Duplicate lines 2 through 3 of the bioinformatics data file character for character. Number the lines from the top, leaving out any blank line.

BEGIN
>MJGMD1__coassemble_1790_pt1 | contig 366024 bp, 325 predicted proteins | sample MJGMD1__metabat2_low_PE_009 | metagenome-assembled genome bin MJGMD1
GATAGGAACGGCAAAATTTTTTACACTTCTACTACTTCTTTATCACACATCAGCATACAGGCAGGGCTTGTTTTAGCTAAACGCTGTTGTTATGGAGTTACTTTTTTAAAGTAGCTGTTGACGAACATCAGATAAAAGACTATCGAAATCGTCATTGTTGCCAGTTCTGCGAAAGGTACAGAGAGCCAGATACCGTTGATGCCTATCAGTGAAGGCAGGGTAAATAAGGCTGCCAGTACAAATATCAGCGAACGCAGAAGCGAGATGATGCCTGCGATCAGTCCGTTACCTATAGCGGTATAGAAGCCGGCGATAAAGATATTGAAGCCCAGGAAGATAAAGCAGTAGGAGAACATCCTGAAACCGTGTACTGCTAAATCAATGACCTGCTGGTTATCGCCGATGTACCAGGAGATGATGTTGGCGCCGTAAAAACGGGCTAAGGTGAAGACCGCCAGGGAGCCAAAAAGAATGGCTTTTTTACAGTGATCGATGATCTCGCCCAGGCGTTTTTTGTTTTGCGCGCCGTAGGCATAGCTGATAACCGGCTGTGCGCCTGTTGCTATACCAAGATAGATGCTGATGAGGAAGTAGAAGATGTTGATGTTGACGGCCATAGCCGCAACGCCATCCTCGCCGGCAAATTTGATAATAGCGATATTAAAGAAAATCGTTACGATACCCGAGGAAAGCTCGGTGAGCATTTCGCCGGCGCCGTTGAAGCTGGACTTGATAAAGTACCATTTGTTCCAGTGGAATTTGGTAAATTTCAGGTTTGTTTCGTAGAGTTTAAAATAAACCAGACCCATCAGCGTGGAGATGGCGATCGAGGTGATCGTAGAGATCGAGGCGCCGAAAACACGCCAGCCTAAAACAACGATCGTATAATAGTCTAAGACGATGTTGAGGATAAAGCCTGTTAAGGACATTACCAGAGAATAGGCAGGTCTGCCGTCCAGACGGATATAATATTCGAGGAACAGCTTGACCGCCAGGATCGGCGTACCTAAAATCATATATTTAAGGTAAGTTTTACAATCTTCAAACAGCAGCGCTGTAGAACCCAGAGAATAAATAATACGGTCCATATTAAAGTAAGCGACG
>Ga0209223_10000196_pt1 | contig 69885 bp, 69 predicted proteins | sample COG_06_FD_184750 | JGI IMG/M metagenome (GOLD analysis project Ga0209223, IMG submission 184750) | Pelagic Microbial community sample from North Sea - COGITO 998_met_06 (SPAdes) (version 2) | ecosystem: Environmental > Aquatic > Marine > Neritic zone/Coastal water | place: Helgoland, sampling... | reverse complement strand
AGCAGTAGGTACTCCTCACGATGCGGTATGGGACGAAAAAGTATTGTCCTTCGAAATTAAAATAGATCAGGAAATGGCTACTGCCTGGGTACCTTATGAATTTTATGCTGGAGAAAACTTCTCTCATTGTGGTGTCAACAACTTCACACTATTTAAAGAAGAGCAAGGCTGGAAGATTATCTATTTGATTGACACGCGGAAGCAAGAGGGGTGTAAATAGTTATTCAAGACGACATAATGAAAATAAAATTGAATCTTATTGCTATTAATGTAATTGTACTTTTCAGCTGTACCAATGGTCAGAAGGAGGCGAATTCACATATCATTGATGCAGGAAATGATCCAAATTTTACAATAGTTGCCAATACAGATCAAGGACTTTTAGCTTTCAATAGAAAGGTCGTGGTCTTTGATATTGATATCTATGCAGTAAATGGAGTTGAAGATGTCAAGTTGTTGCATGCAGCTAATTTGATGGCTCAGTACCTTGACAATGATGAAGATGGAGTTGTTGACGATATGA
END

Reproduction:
GATAGGAACGGCAAAATTTTTTACACTTCTACTACTTCTTTATCACACATCAGCATACAGGCAGGGCTTGTTTTAGCTAAACGCTGTTGTTATGGAGTTACTTTTTTAAAGTAGCTGTTGACGAACATCAGATAAAAGACTATCGAAATCGTCATTGTTGCCAGTTCTGCGAAAGGTACAGAGAGCCAGATACCGTTGATGCCTATCAGTGAAGGCAGGGTAAATAAGGCTGCCAGTACAAATATCAGCGAACGCAGAAGCGAGATGATGCCTGCGATCAGTCCGTTACCTATAGCGGTATAGAAGCCGGCGATAAAGATATTGAAGCCCAGGAAGATAAAGCAGTAGGAGAACATCCTGAAACCGTGTACTGCTAAATCAATGACCTGCTGGTTATCGCCGATGTACCAGGAGATGATGTTGGCGCCGTAAAAACGGGCTAAGGTGAAGACCGCCAGGGAGCCAAAAAGAATGGCTTTTTTACAGTGATCGATGATCTCGCCCAGGCGTTTTTTGTTTTGCGCGCCGTAGGCATAGCTGATAACCGGCTGTGCGCCTGTTGCTATACCAAGATAGATGCTGATGAGGAAGTAGAAGATGTTGATGTTGACGGCCATAGCCGCAACGCCATCCTCGCCGGCAAATTTGATAATAGCGATATTAAAGAAAATCGTTACGATACCCGAGGAAAGCTCGGTGAGCATTTCGCCGGCGCCGTTGAAGCTGGACTTGATAAAGTACCATTTGTTCCAGTGGAATTTGGTAAATTTCAGGTTTGTTTCGTAGAGTTTAAAATAAACCAGACCCATCAGCGTGGAGATGGCGATCGAGGTGATCGTAGAGATCGAGGCGCCGAAAACACGCCAGCCTAAAACAACGATCGTATAATAGTCTAAGACGATGTTGAGGATAAAGCCTGTTAAGGACATTACCAGAGAATAGGCAGGTCTGCCGTCCAGACGGATATAATATTCGAGGAACAGCTTGACCGCCAGGATCGGCGTACCTAAAATCATATATTTAAGGTAAGTTTTACAATCTTCAAACAGCAGCGCTGTAGAACCCAGAGAATAAATAATACGGTCCATATTAAAGTAAGCGACG
>Ga0209223_10000196_pt1 | contig 69885 bp, 69 predicted proteins | sample COG_06_FD_184750 | JGI IMG/M metagenome (GOLD analysis project Ga0209223, IMG submission 184750) | Pelagic Microbial community sample from North Sea - COGITO 998_met_06 (SPAdes) (version 2) | ecosystem: Environmental > Aquatic > Marine > Neritic zone/Coastal water | place: Helgoland, sampling... | reverse complement strand